He is a first time speaker at DevCon, and we’re excited that he is another voice in the ‘testing-in-FileMaker’ conversation. He hopes to jumpstart the topic again and get folks talking about it because, as he will argue in his session, FileMaker developers have more of a need to rely on testing.

His session is Wednesday, August 8, from 1:00 p.m. to 2:00 p.m. Here are the details:


Session Description

With the release of FileMaker 16 and native JSON functions, it’s easier than ever to create testable FileMaker apps. We will walk through a simple example of what testing is, and how it can improve your solutions. Most developers have had situations where they need to alter some existing logic, and are concerned that they might alter something with unforeseen consequences. Wouldn’t it be nice if you could ensure that your changes didn’t break existing code? Welcome to FileMaker Testing.

Recommended Background

How to write modular scripts, trapping for errors, and some experience with using JSON objects.

Session Objectives
  • What is Testing?
  • How to write testable scripts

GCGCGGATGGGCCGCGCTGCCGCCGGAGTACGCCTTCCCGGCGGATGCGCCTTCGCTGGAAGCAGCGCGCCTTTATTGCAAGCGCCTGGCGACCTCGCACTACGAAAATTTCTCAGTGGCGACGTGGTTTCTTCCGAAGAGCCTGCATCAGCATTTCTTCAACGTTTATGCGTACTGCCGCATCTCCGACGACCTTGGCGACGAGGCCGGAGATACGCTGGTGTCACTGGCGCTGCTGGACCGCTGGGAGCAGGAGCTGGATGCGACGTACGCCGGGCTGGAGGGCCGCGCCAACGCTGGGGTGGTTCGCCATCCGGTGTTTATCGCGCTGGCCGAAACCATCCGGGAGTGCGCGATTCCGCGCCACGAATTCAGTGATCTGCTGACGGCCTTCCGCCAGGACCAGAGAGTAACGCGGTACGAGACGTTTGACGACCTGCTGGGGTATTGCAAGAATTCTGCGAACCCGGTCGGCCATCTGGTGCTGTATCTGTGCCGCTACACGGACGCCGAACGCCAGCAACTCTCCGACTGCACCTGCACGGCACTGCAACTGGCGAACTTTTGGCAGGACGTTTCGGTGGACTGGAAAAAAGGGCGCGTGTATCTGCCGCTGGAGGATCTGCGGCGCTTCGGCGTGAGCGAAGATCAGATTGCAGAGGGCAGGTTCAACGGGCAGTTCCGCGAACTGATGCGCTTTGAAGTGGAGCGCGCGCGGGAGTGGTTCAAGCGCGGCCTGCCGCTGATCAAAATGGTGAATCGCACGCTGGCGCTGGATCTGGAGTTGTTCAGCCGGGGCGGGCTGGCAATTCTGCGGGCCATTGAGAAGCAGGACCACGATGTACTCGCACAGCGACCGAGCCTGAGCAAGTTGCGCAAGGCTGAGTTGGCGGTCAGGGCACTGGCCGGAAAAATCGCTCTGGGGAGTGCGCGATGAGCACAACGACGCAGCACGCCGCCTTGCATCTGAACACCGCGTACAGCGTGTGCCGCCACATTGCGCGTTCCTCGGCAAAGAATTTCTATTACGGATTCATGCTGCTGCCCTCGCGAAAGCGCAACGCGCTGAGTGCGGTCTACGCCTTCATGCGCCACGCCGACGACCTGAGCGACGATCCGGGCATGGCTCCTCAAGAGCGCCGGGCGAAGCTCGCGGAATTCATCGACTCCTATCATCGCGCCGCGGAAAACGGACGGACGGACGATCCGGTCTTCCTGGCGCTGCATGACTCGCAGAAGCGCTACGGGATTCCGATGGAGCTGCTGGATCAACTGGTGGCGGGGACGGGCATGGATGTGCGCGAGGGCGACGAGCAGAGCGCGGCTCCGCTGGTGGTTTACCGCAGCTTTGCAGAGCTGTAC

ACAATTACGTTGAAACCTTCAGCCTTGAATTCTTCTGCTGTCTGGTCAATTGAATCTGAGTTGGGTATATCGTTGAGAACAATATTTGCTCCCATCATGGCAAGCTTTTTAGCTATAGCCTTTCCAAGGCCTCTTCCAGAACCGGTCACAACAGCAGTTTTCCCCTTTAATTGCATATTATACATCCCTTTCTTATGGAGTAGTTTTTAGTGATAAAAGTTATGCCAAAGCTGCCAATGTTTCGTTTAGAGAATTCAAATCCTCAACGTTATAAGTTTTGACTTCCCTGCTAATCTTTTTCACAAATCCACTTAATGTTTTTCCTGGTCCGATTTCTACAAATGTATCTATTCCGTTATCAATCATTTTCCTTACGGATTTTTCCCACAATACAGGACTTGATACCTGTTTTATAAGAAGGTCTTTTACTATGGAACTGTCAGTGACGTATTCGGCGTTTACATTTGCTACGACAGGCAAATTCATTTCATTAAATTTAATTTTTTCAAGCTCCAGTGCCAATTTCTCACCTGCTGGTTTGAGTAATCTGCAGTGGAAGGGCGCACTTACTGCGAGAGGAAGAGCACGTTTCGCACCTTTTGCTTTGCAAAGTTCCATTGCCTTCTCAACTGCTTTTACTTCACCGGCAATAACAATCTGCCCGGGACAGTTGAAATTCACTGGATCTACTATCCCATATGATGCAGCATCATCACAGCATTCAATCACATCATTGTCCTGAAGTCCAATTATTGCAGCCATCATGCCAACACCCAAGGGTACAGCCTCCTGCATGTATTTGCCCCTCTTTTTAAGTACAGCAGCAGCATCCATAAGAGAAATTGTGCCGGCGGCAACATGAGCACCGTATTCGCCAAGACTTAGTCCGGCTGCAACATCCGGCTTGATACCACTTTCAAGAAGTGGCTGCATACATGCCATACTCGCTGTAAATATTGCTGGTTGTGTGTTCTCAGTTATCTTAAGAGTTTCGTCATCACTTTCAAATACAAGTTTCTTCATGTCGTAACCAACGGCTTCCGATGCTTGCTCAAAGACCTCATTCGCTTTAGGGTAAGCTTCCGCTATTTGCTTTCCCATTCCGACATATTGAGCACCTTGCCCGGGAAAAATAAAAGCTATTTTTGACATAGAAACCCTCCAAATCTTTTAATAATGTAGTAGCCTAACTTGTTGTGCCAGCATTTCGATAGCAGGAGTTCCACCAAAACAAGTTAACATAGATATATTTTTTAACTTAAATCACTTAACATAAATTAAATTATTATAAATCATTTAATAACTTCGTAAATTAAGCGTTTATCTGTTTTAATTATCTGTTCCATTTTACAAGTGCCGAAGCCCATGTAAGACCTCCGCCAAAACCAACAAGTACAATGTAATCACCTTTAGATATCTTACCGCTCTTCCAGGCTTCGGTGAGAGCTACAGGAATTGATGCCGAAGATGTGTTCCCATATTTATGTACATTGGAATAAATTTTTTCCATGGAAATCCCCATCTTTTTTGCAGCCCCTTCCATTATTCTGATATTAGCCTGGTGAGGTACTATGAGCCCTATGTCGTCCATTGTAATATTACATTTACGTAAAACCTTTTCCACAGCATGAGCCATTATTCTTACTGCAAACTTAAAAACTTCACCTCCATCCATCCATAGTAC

• Benefits of testing
  • Custom functions needed for testing

To get a better understanding of this topic, I sat down with him over RingCentral and asked some questions. Catch the video here of our interview. You can also read it here.

Here’s our conversation in written form:

Q: Who are you? What experience do you have in FileMaker?

A: Lance is a Solutions Architect at Geist Interactive. He’s been working in FileMaker since 2006. He stumbled into the platform while running a screen-printing business. Like many of us, he decided to get out of that game, selling the business in 2011 to become a full-time FileMaker developer. He’s in San Diego, and really enjoys working at Geist Interactive so that he gets access to the cool tools that Todd and the company have developed.

Q: Describe your session.

A: Lance’s session “Testable FileMaker Custom Apps”, on FileMaker testing. Building FileMaker solutions so their testable is interesting. There doesn’t seem to be a lot out there in the FileMaker space, so he’s excited to start that conversation. There’s a lot of ground to cover: modular scripting, custom function libraries. For attendees, you’ll see the benefits of testing and some live coding to see how to build these tests. (Lance will be brave and live-code!).

Q: Why is FileMaker testing important?

A: Remember the game “Wack-a-Mole”? It’s extremely close to how we develop in FileMaker in complex apps. We develop a new feature, and that has the potential to break something already working. Lots of feature requests means we need to test more, and we then need to develop a robust testing methodology. It’s possible we don’t test enough since we do have the rapid-application-development platform, but we really need to.